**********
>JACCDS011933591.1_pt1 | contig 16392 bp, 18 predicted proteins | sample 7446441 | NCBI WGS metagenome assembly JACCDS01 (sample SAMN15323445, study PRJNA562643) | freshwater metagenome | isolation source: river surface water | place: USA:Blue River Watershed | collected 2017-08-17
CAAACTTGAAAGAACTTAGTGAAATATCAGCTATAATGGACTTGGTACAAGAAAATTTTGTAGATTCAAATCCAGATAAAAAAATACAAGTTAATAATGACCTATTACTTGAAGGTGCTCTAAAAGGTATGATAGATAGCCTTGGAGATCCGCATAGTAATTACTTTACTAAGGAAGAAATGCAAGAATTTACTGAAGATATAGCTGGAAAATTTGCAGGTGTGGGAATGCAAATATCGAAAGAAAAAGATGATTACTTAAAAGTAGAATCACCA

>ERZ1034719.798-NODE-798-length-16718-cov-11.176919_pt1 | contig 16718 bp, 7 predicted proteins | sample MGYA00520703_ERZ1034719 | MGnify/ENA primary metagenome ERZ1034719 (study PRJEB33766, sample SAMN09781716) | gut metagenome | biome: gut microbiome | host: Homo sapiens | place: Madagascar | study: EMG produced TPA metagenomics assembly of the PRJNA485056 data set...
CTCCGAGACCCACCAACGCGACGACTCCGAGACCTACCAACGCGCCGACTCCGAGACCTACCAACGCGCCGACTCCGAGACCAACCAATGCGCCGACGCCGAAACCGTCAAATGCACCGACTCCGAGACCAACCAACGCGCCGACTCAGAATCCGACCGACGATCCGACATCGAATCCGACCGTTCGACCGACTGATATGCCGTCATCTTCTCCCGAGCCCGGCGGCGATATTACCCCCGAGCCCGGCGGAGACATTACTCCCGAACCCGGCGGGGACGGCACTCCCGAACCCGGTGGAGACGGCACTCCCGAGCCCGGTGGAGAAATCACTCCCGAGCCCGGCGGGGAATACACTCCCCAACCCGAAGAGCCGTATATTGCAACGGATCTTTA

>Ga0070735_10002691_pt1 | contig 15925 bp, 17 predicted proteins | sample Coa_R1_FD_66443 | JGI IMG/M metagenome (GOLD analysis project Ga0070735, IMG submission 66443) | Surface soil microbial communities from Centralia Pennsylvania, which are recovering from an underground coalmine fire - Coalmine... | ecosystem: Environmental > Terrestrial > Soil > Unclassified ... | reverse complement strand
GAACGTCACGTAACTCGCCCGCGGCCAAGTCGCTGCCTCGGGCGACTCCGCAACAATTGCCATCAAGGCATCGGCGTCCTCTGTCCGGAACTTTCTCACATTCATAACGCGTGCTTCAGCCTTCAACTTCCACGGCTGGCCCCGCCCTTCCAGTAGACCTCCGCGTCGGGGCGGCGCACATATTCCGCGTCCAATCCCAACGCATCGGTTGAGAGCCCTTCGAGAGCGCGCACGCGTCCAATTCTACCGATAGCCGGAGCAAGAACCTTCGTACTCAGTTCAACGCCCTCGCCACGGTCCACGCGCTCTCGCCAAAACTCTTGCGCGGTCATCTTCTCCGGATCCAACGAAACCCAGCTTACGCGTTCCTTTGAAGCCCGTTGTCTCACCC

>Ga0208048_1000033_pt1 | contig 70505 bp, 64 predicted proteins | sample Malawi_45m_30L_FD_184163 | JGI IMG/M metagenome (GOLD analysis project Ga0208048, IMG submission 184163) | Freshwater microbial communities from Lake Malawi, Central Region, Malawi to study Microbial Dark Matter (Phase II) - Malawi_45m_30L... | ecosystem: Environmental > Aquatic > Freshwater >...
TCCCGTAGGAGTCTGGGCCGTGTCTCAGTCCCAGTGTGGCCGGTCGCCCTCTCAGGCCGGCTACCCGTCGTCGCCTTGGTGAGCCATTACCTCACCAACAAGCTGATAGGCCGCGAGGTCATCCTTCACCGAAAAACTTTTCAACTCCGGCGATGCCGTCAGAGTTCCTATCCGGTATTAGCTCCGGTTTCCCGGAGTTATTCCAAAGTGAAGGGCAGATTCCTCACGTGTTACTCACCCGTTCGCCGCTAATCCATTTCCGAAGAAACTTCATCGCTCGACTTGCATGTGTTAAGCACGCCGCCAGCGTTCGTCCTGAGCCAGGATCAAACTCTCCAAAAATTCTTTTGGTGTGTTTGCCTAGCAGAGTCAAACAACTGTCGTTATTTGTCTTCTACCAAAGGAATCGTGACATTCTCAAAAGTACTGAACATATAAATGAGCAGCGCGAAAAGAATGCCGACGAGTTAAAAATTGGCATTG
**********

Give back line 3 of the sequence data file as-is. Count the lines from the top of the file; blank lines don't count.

>ERZ1034719.798-NODE-798-length-16718-cov-11.176919_pt1 | contig 16718 bp, 7 predicted proteins | sample MGYA00520703_ERZ1034719 | MGnify/ENA primary metagenome ERZ1034719 (study PRJEB33766, sample SAMN09781716) | gut metagenome | biome: gut microbiome | host: Homo sapiens | place: Madagascar | study: EMG produced TPA metagenomics assembly of the PRJNA485056 data set...